Christine Borgman's Scholarship in the Digital Age: Information, Infrastructure, and the Internet looks across the emerging landscape, identifying key choices and exploring the perspectives of different disciplines. Borgman (a professor in information studies at the University of California, Los Angeles) has been both a keen observer and an active participant in recent shifts to new digital modes of information exchange, keeping an eye as well on the shifting cultures of the scholarly tribes that engage in the research enterprise. She has received several major grants from the National Science Foundation for digital library infrastructure and data management projects and also been active in information policy development. Her previous book, From Gutenberg to the Global Information Infrastructure (1 <> ), also looked at digital library development, information infrastructure, and information policy issues, but comparing the two books merely reveals how much has changed since the first was published in 2000--both in the external environment, including policy issues, and in understanding the social environment of networked science. 

A striking feature of Scholarship in the Digital Age is its synthetic approach, integrating policy documents and published scholarship. Borgman lays out the trajectory of change in information exchange with the advent of the digital age, but her main concern is developing "a model of cyberinfrastructure in which scientific databases and digital libraries form an 'information and content layer' above the middleware layer that provides the services and underlying core network technologies." A dichotomy of research data and authored works structures her analysis of this content layer.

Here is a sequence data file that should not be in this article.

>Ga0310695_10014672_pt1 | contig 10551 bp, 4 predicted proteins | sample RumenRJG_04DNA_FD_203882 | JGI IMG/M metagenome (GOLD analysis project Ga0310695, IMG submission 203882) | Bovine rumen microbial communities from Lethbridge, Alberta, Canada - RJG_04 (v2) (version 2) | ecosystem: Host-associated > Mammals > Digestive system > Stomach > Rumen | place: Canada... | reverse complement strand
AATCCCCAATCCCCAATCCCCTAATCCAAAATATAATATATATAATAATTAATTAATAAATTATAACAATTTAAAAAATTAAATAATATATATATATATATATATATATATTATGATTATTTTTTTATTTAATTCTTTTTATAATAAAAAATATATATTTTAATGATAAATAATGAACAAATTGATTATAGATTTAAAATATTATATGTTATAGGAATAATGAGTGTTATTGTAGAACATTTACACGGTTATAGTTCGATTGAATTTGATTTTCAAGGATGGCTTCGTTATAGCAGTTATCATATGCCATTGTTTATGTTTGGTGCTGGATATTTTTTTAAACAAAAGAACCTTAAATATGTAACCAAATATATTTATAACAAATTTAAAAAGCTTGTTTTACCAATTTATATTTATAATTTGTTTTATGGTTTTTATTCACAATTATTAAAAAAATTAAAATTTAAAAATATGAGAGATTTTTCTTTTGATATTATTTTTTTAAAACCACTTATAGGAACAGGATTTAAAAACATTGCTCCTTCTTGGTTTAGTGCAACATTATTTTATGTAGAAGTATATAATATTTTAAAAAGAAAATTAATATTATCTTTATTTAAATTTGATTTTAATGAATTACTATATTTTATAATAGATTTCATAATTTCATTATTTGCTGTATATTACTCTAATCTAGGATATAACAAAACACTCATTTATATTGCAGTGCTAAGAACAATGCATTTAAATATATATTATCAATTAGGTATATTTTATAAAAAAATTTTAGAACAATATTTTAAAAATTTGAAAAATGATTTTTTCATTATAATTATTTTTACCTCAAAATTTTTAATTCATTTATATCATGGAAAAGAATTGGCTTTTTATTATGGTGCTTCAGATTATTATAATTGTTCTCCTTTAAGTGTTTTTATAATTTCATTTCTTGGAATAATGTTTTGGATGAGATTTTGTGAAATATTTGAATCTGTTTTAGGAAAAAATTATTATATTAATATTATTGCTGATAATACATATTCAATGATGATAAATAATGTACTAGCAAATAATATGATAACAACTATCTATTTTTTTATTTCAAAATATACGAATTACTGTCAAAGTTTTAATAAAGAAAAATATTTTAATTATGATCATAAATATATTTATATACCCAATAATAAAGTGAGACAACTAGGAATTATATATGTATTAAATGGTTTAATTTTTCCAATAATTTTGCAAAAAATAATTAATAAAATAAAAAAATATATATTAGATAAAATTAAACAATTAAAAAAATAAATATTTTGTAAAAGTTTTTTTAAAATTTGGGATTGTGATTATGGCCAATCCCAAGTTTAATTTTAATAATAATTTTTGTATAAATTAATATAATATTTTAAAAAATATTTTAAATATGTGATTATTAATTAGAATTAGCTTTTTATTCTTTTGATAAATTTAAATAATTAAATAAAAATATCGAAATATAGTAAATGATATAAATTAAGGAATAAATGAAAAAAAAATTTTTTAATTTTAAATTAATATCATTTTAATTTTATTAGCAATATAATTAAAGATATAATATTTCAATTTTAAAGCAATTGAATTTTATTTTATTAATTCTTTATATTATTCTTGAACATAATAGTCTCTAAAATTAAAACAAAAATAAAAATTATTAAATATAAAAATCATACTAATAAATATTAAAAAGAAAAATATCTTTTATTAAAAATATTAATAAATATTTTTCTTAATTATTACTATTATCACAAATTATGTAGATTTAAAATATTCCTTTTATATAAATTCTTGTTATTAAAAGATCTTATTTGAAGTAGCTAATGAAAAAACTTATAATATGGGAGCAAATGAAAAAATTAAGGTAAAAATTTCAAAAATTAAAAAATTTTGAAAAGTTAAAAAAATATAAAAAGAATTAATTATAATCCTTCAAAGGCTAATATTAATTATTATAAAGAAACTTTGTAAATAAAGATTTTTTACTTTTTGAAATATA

Drawing on the findings of decades of academic study as well as policy analysis, Borgman characterizes researchers' changing practices for creating and using scholarly works. For scientists with a general interest in this area, the book provides a readable, up-to-date, and well-integrated overview.